Optimization of Hydrogel-based Cellular Encapsulation for Diabetes Treatment
Bao, Ed; Shariati, Kaavian; Alimena, Nicole; Mehrabyan, Tigran
Cell encapsulation is an efficient and cost-effective treatment for a variety of endocrine and hormonal disorders. The use of cells to deliver therapeutics is an especially desirable means drug delivery may be achieved, and serves to eliminate issues associated with other methods of drug delivery. The application of these methods to Type 1 Diabetes is a promising area of research, and may potentially be a functional cure. As the use of cell encapsulation devices vary, the need for parameter analysis and optimization for a diabetes-focused encapsulation devices becomes apparent. More importantly, the potential complications faced by effective cell encapsulation devices must be considered in design. The study attempted to observe the selectivity of transfer of chemical species pertinent to a pancreatic islet cell encapsulation device. The complications associated with the availability of such chemical species were also modeled with respect to variation in the parameters of the device. The Type 1 Diabetes model was designed with a cylindrical geometry, and three primary layers consisting of an islet cell containment core, a nanofiber(nylon) mesh layer, and an outer hydrogel layer. The impacts of glucose and oxygen availability on insulin secretion were of specific concern to the study. The hydrogel must be appropriately permeable to the flow of glucose, insulin, and oxygen. These concerns were addressed and studied through the use of COMSOL Multiphysics , a commercial analysis software. A two-dimensional axisymmetric model was implemented in order to observe the diffusivity-driven mass transfer of chemical species, and their associated reactions. The computational modeling approach was chosen in order to study the effect and impact of parameter variation on the efficacy of such a device, and to computationally optimize these parameters. A steady-state study was conducted on the model with concentrations of blood glucose and oxygen as boundary conditions, as well as an insulin concentration of zero at the outermost boundary assuming total insulin removal. Encapsulated islets under low oxygen conditions showed a loss of viable tissue, and the development of a necrotic core. Using a critical oxygen concentration of 0.001 mM in conjunction with implementing parameter variation against standard model conditions, the critical radiuses before cell death were calculated for several models. For the multiaxial transfer device, the critical radius before the presence of any cell death or necrosis was determined to be 0.00172 m after identifying the key modulator of cell life and insulin production to be oxygen. The same process was repeated with a model in which mass flux was zero at both ends of the device, resulting in a significantly lower critical radius of 0.00122m. Additionally, the computations revealed that insulin concentrations were not strongly modulated by glucose availability. The production of insulin is more heavily influenced, within the steady state conditions after a meal, by local oxygen concentrations. Iterations of the model were repeated with various hydrogels, nanofiber widths, and islet loads in order to identify gelatin as the most efficient hydrogel for insulin flux, and dispersed islets as being necessary for optimal insulin secretion. Validation of the model and results were conducted through comparison to experimental information, as well as through model C which validated the physical approximation of islets being homogeneously distributed within the core. As the efficacy of cell-based diabetes treatments is more seriously considered, the need becomes apparent for the development of computational model such as those implemented in this study, which reveal the impacts of parameters and designs chosen on device efficiencies . Such a model may be implemented in future research of alternate encapsulation methods for Type 1 Diabetes, as well as other disorders as they pertain to the endocrine and hormonal systems. Approaches to address these directional shifts may involve the consideration of additional parameters and domains.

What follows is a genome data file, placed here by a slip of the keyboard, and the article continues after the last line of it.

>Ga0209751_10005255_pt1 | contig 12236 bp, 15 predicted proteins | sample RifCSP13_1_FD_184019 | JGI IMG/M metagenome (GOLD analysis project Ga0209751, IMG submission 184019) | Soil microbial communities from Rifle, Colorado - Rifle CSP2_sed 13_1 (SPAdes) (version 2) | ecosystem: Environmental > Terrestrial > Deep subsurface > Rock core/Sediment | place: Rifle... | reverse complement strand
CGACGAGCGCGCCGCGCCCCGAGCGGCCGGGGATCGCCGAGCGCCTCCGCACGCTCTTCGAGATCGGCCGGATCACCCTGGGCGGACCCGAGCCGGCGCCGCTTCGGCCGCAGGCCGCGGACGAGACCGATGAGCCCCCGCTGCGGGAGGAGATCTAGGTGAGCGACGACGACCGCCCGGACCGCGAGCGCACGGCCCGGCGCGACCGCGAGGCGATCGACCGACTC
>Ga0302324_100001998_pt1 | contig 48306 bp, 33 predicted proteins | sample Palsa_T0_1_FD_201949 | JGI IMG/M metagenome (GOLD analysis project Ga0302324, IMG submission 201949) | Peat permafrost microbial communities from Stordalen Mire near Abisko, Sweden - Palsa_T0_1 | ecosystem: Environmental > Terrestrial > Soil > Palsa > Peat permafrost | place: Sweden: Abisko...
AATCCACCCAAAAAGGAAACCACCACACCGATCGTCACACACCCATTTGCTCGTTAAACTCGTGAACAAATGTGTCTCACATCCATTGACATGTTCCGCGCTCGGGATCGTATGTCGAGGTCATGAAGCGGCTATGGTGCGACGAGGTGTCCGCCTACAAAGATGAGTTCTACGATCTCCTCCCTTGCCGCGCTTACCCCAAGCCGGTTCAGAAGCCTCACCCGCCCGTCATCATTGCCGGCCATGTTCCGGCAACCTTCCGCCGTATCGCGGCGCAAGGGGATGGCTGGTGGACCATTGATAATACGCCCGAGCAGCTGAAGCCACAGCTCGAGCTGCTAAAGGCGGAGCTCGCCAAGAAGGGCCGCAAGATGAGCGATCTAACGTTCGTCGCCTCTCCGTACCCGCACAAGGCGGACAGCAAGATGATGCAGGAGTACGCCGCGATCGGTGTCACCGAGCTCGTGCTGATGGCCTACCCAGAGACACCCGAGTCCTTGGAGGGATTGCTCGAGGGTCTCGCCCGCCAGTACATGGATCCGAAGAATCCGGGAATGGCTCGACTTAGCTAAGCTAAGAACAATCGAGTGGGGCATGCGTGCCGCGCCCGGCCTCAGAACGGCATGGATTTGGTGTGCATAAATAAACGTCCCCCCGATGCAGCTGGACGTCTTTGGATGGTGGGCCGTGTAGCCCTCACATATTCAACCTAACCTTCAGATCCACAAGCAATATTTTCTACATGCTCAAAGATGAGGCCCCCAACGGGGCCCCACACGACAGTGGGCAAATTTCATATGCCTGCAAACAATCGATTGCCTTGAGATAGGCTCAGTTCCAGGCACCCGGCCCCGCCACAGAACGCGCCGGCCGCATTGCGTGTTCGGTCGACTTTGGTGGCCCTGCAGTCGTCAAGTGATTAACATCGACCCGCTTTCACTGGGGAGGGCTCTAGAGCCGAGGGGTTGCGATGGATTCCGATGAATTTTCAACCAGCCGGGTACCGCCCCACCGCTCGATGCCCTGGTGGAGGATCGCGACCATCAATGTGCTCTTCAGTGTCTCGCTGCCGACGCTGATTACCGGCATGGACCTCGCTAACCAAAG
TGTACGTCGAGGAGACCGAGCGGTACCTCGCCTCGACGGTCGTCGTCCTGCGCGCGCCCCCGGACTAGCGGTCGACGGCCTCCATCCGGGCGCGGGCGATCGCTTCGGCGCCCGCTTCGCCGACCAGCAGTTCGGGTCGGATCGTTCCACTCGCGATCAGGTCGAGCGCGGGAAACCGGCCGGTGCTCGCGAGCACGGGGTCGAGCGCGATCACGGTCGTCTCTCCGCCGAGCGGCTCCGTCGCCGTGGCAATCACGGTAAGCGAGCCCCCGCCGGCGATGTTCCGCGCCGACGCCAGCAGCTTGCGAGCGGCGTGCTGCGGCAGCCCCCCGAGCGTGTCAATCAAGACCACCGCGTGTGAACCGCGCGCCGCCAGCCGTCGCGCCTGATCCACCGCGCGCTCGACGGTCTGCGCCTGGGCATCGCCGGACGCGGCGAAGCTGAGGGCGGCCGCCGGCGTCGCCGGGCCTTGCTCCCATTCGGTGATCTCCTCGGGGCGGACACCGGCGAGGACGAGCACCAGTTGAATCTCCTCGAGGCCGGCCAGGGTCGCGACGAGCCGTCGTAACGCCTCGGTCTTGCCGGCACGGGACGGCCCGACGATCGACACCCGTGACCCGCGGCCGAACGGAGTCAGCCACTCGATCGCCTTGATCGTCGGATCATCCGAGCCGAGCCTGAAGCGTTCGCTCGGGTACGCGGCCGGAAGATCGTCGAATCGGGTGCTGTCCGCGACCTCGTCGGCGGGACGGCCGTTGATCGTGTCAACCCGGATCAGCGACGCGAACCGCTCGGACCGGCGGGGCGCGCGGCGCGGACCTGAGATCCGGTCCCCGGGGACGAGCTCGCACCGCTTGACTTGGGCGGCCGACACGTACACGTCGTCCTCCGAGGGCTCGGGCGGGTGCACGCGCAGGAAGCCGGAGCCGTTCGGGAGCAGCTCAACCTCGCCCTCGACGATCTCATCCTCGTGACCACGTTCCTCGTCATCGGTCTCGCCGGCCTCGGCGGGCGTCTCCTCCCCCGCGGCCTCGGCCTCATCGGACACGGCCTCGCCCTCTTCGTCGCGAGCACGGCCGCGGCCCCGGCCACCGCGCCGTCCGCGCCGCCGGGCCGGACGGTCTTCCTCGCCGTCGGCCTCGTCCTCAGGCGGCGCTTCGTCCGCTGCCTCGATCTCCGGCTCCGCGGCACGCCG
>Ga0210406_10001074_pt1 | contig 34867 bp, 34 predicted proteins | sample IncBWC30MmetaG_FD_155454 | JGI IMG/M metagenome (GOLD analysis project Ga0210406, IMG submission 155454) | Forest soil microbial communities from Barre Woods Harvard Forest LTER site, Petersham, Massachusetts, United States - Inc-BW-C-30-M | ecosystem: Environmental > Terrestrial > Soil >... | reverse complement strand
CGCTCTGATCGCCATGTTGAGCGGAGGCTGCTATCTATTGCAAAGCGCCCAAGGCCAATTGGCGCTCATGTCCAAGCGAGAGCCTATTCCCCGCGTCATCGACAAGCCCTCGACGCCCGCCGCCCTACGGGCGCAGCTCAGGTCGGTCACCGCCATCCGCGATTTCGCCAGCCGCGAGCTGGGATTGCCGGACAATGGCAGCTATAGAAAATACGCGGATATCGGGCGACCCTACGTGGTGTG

Cell Encapsulation, Diabetes, Insulin, Islet Cell, Drug Delivery